Being Bilingual: The Story of Julia Child
The name Julia Child is, of course, quite famous and evokes many obvious impressions.
So why is a professional translator discussing Julia Child? Because so many people forget one of the key words in her famous debut cookbook was French. Julia Child arrived in Paris in 1948 not speaking a word of French! Yet she became one of the global experts on French cooking. She studied at Le Cordon Bleu. She went, in other words, from being ignorant of the language to being fluent in a few short years.
Passion is the Key
I also think that Julia Child underscores one of the major aspects of language learning that is often overlooked. People stress immersion, practice, conversation – but what they forget is passion. What led Julia Child to master her adopted language so quickly and so well? I would argue at least a large portion of her success had to do with her passion for cooking, which became a passionate desire to be able to communicate. Nothing inspires success like passion, and even though it was secondary to her true desire, this energy is why Julia Child was able to learn so quickly and so well.
Life Itself is the Proper Binge
Too many people, when attempting to learn a new language, see it as a chore, as an obstacle, and then wonder why they have so much difficulty attaining their goals. You need to find joy in everything you do. Connecting your attempts to learn a language with the life you wish to lead – much as Julia Child, initially adrift in a strange city and frustrated by the local attitudes towards a woman who wished to study traditional gourmet French cooking, then energized by a sudden appreciation for her newfound career – is the key.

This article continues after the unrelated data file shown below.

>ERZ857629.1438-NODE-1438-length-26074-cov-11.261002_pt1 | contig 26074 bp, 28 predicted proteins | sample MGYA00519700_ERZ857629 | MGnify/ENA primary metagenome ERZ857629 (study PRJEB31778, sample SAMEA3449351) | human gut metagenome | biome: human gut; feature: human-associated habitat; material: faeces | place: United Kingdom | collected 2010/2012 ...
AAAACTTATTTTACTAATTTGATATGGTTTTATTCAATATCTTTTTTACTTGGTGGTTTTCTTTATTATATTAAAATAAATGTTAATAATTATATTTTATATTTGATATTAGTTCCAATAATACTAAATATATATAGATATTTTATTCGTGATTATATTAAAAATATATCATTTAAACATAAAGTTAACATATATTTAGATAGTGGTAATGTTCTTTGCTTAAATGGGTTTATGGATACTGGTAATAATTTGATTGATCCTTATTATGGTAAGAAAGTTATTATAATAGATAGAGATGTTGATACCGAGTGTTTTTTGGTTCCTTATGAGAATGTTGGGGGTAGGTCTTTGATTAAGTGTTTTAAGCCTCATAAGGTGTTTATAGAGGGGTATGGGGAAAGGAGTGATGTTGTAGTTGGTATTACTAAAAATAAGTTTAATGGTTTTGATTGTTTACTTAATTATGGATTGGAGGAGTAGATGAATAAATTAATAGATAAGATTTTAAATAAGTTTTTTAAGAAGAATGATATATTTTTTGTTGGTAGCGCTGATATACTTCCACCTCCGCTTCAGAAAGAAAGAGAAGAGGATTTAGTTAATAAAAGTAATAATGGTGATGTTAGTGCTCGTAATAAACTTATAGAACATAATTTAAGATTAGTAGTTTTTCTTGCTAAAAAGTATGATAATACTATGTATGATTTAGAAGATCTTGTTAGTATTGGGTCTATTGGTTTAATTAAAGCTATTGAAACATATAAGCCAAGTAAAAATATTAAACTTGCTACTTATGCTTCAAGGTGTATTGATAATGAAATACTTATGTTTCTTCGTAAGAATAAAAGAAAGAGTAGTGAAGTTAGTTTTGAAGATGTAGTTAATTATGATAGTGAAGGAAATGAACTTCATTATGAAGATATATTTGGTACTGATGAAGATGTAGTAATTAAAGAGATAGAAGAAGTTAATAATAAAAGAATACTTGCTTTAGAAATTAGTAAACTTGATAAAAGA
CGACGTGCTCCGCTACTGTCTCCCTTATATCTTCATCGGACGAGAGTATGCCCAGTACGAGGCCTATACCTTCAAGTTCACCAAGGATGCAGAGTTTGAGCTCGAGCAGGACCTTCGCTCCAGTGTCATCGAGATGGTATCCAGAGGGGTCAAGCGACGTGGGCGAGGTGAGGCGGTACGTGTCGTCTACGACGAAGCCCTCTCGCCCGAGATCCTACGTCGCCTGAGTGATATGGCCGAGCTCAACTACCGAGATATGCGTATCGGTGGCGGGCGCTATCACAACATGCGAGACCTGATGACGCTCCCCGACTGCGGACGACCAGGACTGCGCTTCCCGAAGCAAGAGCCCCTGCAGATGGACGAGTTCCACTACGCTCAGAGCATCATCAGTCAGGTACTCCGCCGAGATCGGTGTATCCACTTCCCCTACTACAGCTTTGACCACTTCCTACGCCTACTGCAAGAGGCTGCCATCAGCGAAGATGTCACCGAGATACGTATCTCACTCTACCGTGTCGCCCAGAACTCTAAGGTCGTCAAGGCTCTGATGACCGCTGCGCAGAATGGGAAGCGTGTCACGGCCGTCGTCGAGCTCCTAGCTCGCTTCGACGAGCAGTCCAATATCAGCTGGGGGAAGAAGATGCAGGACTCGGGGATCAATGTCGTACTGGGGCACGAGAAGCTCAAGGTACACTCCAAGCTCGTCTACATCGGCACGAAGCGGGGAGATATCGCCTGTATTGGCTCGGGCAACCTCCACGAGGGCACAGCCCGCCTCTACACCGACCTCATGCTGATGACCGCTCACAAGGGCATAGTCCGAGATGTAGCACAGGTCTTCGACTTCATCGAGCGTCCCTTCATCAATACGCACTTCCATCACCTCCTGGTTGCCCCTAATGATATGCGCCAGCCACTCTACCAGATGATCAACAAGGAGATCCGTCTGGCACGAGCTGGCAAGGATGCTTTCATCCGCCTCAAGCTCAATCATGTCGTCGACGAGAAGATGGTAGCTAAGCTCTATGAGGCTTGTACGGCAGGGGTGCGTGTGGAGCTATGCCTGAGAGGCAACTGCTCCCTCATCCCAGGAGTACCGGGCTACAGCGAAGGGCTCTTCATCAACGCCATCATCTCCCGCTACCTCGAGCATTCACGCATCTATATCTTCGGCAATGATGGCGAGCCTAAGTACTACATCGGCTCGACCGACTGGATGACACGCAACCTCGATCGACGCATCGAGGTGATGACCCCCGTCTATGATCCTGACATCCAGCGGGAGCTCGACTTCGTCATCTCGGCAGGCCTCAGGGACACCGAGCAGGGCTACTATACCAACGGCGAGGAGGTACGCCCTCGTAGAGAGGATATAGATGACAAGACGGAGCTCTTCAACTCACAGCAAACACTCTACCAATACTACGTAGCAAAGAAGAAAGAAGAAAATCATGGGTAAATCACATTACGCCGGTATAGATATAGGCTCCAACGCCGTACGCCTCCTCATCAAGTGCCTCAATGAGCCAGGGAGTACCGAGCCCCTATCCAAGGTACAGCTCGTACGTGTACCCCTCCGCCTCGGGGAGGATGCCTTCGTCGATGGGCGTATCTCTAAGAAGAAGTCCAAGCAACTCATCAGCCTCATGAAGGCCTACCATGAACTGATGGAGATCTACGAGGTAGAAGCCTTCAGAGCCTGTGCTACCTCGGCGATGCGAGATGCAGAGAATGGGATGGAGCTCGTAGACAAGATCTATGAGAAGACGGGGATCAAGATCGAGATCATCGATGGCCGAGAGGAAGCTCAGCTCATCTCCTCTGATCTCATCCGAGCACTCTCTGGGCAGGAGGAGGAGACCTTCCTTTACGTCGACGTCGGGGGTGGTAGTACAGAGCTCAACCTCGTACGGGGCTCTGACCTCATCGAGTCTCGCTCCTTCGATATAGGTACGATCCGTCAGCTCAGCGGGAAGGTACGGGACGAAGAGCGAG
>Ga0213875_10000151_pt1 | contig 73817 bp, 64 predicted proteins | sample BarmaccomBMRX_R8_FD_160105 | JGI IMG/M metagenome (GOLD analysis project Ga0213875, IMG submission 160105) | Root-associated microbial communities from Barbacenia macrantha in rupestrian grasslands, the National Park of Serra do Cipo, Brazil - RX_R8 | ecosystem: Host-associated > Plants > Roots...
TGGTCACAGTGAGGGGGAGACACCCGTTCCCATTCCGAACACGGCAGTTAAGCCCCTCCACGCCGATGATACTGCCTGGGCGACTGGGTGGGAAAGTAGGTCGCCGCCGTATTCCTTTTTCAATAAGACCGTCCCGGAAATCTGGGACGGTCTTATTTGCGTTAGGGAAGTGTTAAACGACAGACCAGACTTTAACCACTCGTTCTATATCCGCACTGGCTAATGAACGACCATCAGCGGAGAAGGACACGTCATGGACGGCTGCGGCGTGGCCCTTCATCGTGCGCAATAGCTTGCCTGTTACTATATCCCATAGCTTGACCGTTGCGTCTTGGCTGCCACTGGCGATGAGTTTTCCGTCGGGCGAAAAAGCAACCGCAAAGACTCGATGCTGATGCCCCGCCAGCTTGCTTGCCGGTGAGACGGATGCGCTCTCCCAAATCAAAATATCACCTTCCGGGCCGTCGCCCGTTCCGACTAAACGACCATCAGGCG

Don’t think of language lessons as homework – think of them as passports to what you seek – whether that simply means being a citizen of the world, or a specific career goal, or, as with Julia Child, unlocking the secrets of a culture hidden, in part, behind a different language.
Julia Child remains an iconic image and voice in our culture. Reading about her, one has an impression of an earthy, joyful person who found her calling later in life and enjoyed every moment of it. We can all learn many lessons from Julia Child’s example, even if we don’t attempt to cook every recipe in her famous cookbook like the one Julie Powell did. If nothing else, we can learn that passion is the secret to learning, and apply that to our own language endeavors!
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